Why is this problematic for me? Well, tourists and business folks aren’t likely to strike up a conversation with a random dude travelling on his own. And as has been my experience, they don’t necessarily open themselves up to a random dude striking up a conversation with them. Don’t get me wrong – they talk back – but it’s usually limited to casual chatting and small talk. Backpackers and travellers ignore the small talk and get to the stories. That’s how I met so many great people in Xi’an and Shanghai.
However, this doesn’t mean that I’ve not met some amazing people while in Beijing. I randomly met Brian – the second person from Nashville I’ve met while in China – while touring the parks next to the Forbidden City. He was almost caught in a selfie that I was taking, and that of course led to hello, some laughter, and before long lunch, beer, dinner, and wandering the city at night. We also managed to explore Tiananmen Square, spending part of our time getting photos with locals, and the rest of our time trying to figure out where Tank Man was last photographed as he stood defiantly in front of a line of tanks in 1989.
And as I’ve mentioned in previous posts, I spent a few days on a gastronomic adventure with Till. From Peking Duck to silk worm, scorpions, and spiders, we tried pretty much anything we could. We enjoyed beers while chatting about travel, education, and other random things. We compared cities, and the people of China to our expectations and experiences at home. And we talked about Munich – where he’s from.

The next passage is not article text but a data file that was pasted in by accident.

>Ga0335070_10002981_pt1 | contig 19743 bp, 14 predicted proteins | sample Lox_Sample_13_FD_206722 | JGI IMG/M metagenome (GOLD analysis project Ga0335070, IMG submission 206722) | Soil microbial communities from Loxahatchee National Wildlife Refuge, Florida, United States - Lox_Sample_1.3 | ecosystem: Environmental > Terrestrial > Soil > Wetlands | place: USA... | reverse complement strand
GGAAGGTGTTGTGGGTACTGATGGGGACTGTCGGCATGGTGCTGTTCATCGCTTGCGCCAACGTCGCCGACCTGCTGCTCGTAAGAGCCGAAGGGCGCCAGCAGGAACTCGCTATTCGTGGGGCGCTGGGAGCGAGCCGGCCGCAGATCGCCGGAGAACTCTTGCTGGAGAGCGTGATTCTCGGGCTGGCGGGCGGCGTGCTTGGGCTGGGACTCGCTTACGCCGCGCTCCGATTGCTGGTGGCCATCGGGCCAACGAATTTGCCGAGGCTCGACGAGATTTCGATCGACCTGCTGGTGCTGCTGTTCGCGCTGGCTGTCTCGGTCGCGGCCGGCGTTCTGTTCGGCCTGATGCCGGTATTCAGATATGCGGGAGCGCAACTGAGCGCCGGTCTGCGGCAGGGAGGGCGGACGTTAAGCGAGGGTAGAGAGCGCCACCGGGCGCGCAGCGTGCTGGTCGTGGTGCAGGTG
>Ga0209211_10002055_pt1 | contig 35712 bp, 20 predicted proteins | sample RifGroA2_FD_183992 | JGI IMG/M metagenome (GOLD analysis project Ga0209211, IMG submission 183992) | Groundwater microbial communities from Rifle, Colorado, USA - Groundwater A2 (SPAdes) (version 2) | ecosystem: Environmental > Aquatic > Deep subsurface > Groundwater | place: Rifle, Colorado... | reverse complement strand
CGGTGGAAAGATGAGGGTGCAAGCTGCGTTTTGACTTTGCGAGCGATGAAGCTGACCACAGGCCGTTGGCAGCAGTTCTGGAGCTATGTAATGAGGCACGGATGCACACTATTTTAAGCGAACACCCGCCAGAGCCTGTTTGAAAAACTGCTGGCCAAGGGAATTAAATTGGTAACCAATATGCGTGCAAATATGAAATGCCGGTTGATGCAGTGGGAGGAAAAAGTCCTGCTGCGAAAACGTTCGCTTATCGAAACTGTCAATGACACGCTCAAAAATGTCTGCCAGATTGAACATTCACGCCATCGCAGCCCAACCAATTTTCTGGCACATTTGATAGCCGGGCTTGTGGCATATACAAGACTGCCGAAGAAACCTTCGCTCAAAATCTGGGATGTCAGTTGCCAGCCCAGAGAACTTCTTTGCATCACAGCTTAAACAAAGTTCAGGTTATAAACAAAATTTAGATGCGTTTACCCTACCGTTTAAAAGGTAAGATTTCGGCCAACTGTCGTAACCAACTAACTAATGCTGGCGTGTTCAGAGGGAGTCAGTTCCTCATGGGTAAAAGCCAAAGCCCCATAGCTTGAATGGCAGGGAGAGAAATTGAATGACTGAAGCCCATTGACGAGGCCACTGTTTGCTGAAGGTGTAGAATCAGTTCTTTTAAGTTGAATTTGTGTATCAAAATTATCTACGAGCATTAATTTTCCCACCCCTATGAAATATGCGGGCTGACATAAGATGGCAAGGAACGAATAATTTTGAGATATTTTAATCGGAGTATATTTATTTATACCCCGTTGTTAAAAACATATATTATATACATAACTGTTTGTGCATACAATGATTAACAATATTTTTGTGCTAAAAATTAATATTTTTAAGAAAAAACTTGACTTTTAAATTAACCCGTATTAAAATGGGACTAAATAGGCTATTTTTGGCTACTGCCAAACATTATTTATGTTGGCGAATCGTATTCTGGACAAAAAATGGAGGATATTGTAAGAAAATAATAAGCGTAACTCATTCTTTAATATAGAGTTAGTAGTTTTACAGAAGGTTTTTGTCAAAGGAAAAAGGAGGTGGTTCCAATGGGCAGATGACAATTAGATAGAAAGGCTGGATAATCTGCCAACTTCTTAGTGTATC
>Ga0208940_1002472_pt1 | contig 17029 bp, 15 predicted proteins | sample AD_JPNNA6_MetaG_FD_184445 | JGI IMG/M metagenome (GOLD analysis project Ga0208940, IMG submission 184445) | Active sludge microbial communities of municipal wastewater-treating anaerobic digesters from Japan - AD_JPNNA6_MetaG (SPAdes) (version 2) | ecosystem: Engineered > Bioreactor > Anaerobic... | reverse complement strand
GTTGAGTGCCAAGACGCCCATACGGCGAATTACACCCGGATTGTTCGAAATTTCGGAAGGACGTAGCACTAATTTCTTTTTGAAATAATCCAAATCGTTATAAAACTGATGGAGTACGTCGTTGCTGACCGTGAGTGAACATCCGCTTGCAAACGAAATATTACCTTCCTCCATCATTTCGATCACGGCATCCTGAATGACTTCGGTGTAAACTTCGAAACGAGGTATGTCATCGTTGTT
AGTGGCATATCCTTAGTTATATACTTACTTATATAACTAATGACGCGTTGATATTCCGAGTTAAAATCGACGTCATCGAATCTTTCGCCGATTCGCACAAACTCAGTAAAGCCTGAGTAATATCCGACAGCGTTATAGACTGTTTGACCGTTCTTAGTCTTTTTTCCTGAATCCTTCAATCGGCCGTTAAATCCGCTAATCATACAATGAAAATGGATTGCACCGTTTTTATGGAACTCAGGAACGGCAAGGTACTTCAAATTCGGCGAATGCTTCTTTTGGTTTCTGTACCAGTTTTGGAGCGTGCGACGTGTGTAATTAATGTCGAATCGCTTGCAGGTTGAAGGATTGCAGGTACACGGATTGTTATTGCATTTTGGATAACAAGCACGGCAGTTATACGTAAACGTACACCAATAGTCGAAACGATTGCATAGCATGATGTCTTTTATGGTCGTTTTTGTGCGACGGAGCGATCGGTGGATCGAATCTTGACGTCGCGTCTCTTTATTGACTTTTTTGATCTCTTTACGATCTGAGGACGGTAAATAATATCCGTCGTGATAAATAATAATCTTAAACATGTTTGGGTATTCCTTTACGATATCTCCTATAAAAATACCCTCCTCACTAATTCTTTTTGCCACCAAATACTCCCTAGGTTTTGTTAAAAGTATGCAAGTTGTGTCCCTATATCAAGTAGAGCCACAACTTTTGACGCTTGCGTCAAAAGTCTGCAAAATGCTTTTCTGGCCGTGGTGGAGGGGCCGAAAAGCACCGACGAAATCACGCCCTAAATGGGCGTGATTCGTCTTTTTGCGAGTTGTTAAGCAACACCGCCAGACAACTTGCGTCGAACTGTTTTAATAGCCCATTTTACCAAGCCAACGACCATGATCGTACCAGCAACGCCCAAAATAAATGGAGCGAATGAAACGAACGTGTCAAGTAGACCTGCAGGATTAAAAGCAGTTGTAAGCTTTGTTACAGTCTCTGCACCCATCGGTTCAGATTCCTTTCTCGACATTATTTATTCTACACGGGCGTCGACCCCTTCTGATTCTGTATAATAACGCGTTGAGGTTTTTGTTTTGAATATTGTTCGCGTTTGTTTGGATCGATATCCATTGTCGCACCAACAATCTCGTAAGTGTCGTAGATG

When I explored the Great Wall I met Arneau and Rihanna – travellers who had the exact same idea as me when we saw a sign that informed us that the public were not allowed beyond said signage. Clearly this was meant to be ignored. And so the three of us trekked on and found ourselves probably 1km or more beyond the no-admittance declaration, along a section of the wall that hasn’t been repaired as of yet. It also afforded us some amazing views of the wall as it ascended and descended the various mountains we could see. Breaking the rules – always the best decision (that’s a rule – you should write it down – ha, see what I did there).
Last night I had dinner with a Brazilian that I met who’s in Beijing for only 2 days on business. Having been to the city numerous times, he knew of some great restaurants. We ended up eating at La Pizza, where I had western food for the first time on my trip – seafood pizza if you’re curious. While eating, the sky decided to open up and pour for the first time since I’ve been travelling. The rain brought with it thunder and lightning, and apparently sent all of the cabbies into hiding. After eating we did our best to stay dry, but I ended up soaked and having to walk about 3 km before I was finally able to hail a cabbie to get me back to my hotel. Fortunately it was a warm rain and ultimately refreshing given how hot and smoggy it had been that day.